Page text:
Is Divorce Really Bad for your Health?


With the emotional upset caused by going through a breakup, coupled with the stress of arranging finances and arrangements for children, it is no wonder that these strains have a knock on effect on our health.

Is Divorce bad for your health?

But how badly does divorce really affect our physical health?

Divorce Can Be a Health Risk

Research by Duke University in the US has found that divorcees are at a higher risk of suffering a heart attack than people who stay married. According to this study, women who are divorced are 24% more likely to have a heart attack than their happily married counterparts.

It is also claimed that divorce can affect your health in other ways. Susan Quilliam, a psychologist at The School of Life in London, said to the Telegraph (April 15) that the effect of divorce on health is 'huge', and is linked not only to cardiovascular disease, but to an "increased risk of breast cancer, diabetes, anxiety disorders and depression."

With the physical symptoms of stress including things like weight gain or weight loss, lack of sleep, headaches and Irritable Bowel Syndrome to name a few, it is no wonder that people can see their health suffer during the stress of divorce. People may be less likely to properly look after themselves as they have more troubling things to worry about.

Is Divorce Really That Bad?

These health risks claimed to be associated with divorce may be enough to get divorcees worried, but a more recent study could set them at ease.

Research by the Institute of Education at University College London, the London School of Economics and the London School of Hygiene and Tropical Medicine has found that divorce does not cause lasting damage to your health, but only if you move on and meet someone else.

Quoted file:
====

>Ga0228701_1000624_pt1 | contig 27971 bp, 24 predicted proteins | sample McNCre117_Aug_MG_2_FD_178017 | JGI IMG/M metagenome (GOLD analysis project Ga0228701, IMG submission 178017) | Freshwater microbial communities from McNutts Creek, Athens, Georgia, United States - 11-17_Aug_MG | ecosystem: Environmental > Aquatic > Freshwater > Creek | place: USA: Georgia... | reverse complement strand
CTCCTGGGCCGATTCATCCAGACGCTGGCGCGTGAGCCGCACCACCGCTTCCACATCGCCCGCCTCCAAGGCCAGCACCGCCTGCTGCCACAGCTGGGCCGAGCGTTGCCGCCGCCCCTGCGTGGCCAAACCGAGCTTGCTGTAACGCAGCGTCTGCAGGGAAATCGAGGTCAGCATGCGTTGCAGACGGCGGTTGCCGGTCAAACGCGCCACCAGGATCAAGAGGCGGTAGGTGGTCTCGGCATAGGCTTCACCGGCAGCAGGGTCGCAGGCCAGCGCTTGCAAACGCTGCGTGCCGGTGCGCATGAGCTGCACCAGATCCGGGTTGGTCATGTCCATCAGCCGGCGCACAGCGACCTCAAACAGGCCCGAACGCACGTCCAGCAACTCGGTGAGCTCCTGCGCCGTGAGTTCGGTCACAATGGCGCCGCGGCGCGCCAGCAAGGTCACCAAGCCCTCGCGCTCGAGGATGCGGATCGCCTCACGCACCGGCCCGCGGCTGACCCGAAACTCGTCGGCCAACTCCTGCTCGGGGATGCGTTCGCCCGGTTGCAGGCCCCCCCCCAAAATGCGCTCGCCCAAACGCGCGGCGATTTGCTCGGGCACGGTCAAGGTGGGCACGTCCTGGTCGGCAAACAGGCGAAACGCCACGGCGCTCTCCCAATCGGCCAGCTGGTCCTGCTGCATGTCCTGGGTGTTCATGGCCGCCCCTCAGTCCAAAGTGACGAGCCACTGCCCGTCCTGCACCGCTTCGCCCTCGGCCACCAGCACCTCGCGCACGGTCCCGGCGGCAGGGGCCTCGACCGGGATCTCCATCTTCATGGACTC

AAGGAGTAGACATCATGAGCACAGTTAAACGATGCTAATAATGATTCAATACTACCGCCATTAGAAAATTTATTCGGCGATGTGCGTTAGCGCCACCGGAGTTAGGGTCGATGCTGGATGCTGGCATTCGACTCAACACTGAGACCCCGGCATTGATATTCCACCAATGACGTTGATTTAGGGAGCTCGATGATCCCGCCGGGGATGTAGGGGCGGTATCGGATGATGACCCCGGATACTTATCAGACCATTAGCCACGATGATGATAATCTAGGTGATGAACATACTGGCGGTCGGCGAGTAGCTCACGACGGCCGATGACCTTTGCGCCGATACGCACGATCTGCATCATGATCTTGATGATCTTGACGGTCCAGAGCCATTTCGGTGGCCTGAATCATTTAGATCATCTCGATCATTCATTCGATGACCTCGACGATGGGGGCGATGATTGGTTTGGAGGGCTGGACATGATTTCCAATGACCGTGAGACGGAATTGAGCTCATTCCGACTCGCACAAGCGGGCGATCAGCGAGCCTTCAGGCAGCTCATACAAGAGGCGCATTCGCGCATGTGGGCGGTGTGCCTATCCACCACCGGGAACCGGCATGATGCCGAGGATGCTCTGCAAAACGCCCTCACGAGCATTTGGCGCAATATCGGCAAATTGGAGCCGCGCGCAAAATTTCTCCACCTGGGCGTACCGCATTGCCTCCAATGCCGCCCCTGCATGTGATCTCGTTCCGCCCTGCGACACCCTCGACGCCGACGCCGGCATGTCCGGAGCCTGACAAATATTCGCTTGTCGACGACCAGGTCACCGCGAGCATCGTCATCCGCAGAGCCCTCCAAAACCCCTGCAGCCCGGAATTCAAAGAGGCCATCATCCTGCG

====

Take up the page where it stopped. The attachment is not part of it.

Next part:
The study even found that some middle aged divorced men had even benefited their health, with less conditions associated with diabetes. The research did, however, find that those who remained single, and neither married or cohabitated, had worse health.

Before you get too worried about these results, the NHS have advised that people should "not give cause for concern" over the study. They have said that the limitations of this study are that other influences could also have had a role in the results, like health and lifestyle changes, or life events.

Getting Help

Kate Donohue Jones, our Head of Family Law in Manchester, is a member of Resolution, which is an organisation that promotes the handling of family law matters in a constructive, co-operative way. Kate explains why this is so important:

"Going through a divorce will never be an easy process, a number of my clients suffer some kind of health problems throughout the process. It is important to try and minimise stress levels as much as possible and get the help and support that you need. Working with a solicitor that will try to help you deal with the divorce in a non-confrontational way could help minimise any unnecessary stress at this difficult time."

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